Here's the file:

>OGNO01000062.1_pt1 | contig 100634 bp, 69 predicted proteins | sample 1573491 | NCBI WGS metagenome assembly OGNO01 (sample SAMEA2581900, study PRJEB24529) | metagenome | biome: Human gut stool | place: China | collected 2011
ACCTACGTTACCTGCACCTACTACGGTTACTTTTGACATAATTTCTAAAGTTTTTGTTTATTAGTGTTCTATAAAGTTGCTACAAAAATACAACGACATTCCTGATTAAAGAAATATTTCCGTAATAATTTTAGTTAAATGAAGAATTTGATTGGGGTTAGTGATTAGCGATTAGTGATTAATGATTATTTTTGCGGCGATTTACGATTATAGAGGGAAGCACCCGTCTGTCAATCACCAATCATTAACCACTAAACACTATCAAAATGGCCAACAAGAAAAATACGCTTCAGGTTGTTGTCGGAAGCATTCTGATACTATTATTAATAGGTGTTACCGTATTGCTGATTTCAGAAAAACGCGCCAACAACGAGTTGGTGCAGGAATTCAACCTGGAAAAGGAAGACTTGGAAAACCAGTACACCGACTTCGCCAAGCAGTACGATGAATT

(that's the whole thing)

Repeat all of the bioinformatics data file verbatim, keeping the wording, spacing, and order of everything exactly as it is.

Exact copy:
>OGNO01000062.1_pt1 | contig 100634 bp, 69 predicted proteins | sample 1573491 | NCBI WGS metagenome assembly OGNO01 (sample SAMEA2581900, study PRJEB24529) | metagenome | biome: Human gut stool | place: China | collected 2011
ACCTACGTTACCTGCACCTACTACGGTTACTTTTGACATAATTTCTAAAGTTTTTGTTTATTAGTGTTCTATAAAGTTGCTACAAAAATACAACGACATTCCTGATTAAAGAAATATTTCCGTAATAATTTTAGTTAAATGAAGAATTTGATTGGGGTTAGTGATTAGCGATTAGTGATTAATGATTATTTTTGCGGCGATTTACGATTATAGAGGGAAGCACCCGTCTGTCAATCACCAATCATTAACCACTAAACACTATCAAAATGGCCAACAAGAAAAATACGCTTCAGGTTGTTGTCGGAAGCATTCTGATACTATTATTAATAGGTGTTACCGTATTGCTGATTTCAGAAAAACGCGCCAACAACGAGTTGGTGCAGGAATTCAACCTGGAAAAGGAAGACTTGGAAAACCAGTACACCGACTTCGCCAAGCAGTACGATGAATT